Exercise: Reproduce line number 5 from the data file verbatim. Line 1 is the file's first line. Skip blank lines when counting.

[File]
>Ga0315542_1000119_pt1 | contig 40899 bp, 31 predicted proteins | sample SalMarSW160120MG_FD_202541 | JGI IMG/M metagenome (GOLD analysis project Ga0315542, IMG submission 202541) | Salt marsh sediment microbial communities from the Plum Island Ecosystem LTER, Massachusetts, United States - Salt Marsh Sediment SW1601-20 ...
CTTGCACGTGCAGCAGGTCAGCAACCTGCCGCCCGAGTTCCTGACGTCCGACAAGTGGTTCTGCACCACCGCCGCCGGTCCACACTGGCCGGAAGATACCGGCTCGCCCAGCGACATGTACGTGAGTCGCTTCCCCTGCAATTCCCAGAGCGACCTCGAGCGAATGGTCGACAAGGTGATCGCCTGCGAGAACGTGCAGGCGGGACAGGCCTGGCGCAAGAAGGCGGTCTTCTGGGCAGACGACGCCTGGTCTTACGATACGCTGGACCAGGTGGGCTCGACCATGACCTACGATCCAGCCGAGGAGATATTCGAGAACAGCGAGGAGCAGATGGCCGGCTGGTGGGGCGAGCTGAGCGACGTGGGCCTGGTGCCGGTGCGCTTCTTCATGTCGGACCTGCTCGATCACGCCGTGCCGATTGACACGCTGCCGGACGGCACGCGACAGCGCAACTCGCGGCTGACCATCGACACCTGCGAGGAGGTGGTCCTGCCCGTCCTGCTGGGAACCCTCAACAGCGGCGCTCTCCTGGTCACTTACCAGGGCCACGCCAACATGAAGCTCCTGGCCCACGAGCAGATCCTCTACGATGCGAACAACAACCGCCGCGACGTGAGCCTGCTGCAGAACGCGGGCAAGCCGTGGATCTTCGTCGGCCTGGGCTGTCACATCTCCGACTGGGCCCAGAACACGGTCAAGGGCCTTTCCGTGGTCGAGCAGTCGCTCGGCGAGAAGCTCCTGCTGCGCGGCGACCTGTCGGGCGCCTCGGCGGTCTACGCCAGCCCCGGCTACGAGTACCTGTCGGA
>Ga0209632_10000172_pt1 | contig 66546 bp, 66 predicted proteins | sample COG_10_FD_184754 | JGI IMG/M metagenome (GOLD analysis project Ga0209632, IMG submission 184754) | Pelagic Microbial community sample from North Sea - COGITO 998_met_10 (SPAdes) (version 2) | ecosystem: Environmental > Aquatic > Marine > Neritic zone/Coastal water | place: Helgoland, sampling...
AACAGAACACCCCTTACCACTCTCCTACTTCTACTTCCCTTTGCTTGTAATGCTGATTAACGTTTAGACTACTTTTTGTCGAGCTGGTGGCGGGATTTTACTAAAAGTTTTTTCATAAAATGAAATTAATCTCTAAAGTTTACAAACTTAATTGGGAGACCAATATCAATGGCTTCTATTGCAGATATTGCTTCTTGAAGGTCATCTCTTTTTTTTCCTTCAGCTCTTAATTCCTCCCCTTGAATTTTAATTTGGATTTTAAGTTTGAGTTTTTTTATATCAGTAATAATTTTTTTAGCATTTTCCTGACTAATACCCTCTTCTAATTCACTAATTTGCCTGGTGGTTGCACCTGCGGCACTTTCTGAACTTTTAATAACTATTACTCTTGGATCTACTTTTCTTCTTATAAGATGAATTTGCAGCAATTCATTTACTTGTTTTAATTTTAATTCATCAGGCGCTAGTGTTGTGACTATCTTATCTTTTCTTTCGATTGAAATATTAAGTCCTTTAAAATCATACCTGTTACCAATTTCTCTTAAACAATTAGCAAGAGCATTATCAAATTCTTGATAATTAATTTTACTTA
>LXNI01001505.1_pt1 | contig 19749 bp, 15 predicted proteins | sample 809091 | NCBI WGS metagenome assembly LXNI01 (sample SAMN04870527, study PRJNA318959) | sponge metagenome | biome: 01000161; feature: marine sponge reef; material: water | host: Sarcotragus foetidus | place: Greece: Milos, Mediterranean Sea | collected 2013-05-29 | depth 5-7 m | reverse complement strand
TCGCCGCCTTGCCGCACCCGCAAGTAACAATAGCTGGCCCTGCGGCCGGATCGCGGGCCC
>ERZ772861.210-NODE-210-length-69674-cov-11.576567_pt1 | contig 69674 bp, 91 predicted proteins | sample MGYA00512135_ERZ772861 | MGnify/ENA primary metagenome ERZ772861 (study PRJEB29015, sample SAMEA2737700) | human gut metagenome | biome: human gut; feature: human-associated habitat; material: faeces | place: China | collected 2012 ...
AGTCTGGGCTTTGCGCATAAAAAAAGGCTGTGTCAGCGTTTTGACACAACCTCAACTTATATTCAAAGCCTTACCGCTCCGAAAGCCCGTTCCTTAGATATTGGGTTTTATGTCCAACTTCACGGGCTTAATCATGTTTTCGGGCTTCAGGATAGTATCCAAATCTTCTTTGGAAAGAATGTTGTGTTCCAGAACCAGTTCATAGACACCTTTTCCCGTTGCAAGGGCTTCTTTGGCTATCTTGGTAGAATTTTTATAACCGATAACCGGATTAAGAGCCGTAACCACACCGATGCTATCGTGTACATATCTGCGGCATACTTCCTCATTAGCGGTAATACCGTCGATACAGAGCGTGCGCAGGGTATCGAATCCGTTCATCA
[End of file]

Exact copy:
>LXNI01001505.1_pt1 | contig 19749 bp, 15 predicted proteins | sample 809091 | NCBI WGS metagenome assembly LXNI01 (sample SAMN04870527, study PRJNA318959) | sponge metagenome | biome: 01000161; feature: marine sponge reef; material: water | host: Sarcotragus foetidus | place: Greece: Milos, Mediterranean Sea | collected 2013-05-29 | depth 5-7 m | reverse complement strand